Effects of mindfulness therapy on the perception and descriptions of daily experiences among depressed individuals


  • N. Rohnka
  • P. Holas
  • I. Krejtz
  • J. Nezlek
  • M. Rusanowska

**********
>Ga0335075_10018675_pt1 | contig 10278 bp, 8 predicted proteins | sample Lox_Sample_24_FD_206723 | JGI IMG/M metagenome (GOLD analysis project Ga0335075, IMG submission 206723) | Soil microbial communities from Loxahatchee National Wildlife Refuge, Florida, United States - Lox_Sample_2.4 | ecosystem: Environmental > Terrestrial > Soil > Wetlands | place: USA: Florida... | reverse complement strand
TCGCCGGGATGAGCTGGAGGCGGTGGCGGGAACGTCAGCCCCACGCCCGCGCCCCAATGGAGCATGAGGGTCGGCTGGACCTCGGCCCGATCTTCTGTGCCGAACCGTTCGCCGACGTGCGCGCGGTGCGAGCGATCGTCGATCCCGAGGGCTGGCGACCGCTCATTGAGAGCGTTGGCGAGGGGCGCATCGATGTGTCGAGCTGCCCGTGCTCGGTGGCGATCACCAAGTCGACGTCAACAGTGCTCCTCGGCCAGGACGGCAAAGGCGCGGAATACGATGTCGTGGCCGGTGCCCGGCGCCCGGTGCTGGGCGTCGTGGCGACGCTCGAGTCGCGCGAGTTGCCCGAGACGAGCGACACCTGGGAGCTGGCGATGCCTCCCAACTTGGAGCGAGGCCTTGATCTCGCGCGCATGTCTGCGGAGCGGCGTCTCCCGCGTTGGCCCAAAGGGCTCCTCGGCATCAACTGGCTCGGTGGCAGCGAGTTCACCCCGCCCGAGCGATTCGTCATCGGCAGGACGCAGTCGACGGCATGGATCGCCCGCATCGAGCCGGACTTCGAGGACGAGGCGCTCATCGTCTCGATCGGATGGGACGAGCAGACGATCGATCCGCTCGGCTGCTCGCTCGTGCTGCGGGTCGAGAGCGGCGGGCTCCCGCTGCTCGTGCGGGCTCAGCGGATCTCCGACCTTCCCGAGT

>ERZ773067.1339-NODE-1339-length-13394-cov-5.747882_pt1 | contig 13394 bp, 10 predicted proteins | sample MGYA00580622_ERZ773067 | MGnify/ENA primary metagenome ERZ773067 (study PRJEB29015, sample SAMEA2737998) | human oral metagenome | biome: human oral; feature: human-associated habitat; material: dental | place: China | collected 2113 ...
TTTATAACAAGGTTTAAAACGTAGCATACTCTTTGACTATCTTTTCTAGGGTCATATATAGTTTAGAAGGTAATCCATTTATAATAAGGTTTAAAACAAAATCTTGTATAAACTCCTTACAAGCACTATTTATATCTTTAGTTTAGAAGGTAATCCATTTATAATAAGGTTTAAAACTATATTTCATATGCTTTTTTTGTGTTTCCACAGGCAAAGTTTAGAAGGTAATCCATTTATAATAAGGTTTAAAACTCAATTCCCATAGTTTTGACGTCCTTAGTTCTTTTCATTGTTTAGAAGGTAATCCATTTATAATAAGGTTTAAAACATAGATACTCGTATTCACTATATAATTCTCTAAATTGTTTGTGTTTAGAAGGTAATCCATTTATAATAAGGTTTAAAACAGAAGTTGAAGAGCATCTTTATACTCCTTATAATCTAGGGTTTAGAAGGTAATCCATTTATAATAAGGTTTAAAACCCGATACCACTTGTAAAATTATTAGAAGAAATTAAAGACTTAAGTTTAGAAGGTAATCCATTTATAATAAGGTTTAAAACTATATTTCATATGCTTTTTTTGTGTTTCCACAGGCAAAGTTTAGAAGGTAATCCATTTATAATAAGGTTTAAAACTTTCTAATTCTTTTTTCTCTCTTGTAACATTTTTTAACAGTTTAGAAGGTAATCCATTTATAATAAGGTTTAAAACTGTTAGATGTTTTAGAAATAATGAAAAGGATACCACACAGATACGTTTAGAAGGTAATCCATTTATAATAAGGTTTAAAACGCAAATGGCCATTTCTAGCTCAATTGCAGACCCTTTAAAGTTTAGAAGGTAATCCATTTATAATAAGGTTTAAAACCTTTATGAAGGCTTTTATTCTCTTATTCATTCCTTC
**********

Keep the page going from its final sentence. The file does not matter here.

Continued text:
The main goal of the study was to examine changes in daily functioning of depressed individuals undergoing Mindfulness Based Cognitive Therapy (MBCT). Participants who met criteria for clinical depression were randomly assigned to either a training group (N=26) or a control group (N=30, a delayed treatment control). They completed an online diary for 7 days before and after the 8-weeks during which the training group received MBCT. At the end of each day, using 7-point scales, participants described the important events that happened to them that day and rated each event in terms of stressfulness, positivity, and how mindful they were during the event. Descriptions of events were analysed with Linguistic Inquiry Word Count (LIWC), a program that provided frequency counts of words in different categories. Multi-level analyses found that after mindfulness training, participants felt more mindful than they did at the pre-test, they perceived events as significantly more positive and less stressful, and they used significantly fewer negation and discrepancy words. There were no significant changes in the control condition for these measures. The results are discussed in terms of two conceptualizations of the treatment of depression – the decrease in cognitive distortions provided by Beck and the decrease in actual-ideal self-discrepancy proposed by Higgins.





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